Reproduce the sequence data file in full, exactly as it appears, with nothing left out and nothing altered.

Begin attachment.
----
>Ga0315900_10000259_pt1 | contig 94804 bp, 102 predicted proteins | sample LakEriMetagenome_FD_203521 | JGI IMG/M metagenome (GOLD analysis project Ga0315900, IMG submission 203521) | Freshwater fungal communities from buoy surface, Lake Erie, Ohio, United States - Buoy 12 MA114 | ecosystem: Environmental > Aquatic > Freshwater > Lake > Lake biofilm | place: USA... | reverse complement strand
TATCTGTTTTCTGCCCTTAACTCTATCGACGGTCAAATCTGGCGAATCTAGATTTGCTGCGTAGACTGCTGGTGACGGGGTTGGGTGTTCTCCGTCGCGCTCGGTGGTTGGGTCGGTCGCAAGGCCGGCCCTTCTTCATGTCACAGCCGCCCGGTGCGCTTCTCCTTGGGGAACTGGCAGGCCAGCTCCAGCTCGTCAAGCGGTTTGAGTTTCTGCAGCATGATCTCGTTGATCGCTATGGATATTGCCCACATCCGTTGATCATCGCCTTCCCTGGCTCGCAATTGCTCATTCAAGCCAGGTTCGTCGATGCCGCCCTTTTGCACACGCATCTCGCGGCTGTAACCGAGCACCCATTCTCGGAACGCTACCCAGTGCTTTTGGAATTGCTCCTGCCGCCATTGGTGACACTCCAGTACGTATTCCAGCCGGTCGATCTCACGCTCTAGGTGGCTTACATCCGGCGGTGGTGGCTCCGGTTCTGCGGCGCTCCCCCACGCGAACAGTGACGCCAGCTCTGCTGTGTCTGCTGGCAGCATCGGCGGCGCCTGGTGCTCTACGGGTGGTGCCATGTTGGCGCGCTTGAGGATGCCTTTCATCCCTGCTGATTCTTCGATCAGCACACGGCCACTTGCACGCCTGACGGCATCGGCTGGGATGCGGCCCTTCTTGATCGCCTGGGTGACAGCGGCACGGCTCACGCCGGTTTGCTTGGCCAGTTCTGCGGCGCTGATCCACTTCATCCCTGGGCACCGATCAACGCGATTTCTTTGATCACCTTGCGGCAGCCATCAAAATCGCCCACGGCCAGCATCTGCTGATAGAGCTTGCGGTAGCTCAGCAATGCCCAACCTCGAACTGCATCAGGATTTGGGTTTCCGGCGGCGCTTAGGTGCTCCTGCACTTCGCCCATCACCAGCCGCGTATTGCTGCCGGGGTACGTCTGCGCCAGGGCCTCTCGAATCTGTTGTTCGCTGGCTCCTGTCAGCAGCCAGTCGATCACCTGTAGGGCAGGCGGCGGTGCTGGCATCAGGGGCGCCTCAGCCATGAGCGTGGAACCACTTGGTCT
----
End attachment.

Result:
>Ga0315900_10000259_pt1 | contig 94804 bp, 102 predicted proteins | sample LakEriMetagenome_FD_203521 | JGI IMG/M metagenome (GOLD analysis project Ga0315900, IMG submission 203521) | Freshwater fungal communities from buoy surface, Lake Erie, Ohio, United States - Buoy 12 MA114 | ecosystem: Environmental > Aquatic > Freshwater > Lake > Lake biofilm | place: USA... | reverse complement strand
TATCTGTTTTCTGCCCTTAACTCTATCGACGGTCAAATCTGGCGAATCTAGATTTGCTGCGTAGACTGCTGGTGACGGGGTTGGGTGTTCTCCGTCGCGCTCGGTGGTTGGGTCGGTCGCAAGGCCGGCCCTTCTTCATGTCACAGCCGCCCGGTGCGCTTCTCCTTGGGGAACTGGCAGGCCAGCTCCAGCTCGTCAAGCGGTTTGAGTTTCTGCAGCATGATCTCGTTGATCGCTATGGATATTGCCCACATCCGTTGATCATCGCCTTCCCTGGCTCGCAATTGCTCATTCAAGCCAGGTTCGTCGATGCCGCCCTTTTGCACACGCATCTCGCGGCTGTAACCGAGCACCCATTCTCGGAACGCTACCCAGTGCTTTTGGAATTGCTCCTGCCGCCATTGGTGACACTCCAGTACGTATTCCAGCCGGTCGATCTCACGCTCTAGGTGGCTTACATCCGGCGGTGGTGGCTCCGGTTCTGCGGCGCTCCCCCACGCGAACAGTGACGCCAGCTCTGCTGTGTCTGCTGGCAGCATCGGCGGCGCCTGGTGCTCTACGGGTGGTGCCATGTTGGCGCGCTTGAGGATGCCTTTCATCCCTGCTGATTCTTCGATCAGCACACGGCCACTTGCACGCCTGACGGCATCGGCTGGGATGCGGCCCTTCTTGATCGCCTGGGTGACAGCGGCACGGCTCACGCCGGTTTGCTTGGCCAGTTCTGCGGCGCTGATCCACTTCATCCCTGGGCACCGATCAACGCGATTTCTTTGATCACCTTGCGGCAGCCATCAAAATCGCCCACGGCCAGCATCTGCTGATAGAGCTTGCGGTAGCTCAGCAATGCCCAACCTCGAACTGCATCAGGATTTGGGTTTCCGGCGGCGCTTAGGTGCTCCTGCACTTCGCCCATCACCAGCCGCGTATTGCTGCCGGGGTACGTCTGCGCCAGGGCCTCTCGAATCTGTTGTTCGCTGGCTCCTGTCAGCAGCCAGTCGATCACCTGTAGGGCAGGCGGCGGTGCTGGCATCAGGGGCGCCTCAGCCATGAGCGTGGAACCACTTGGTCT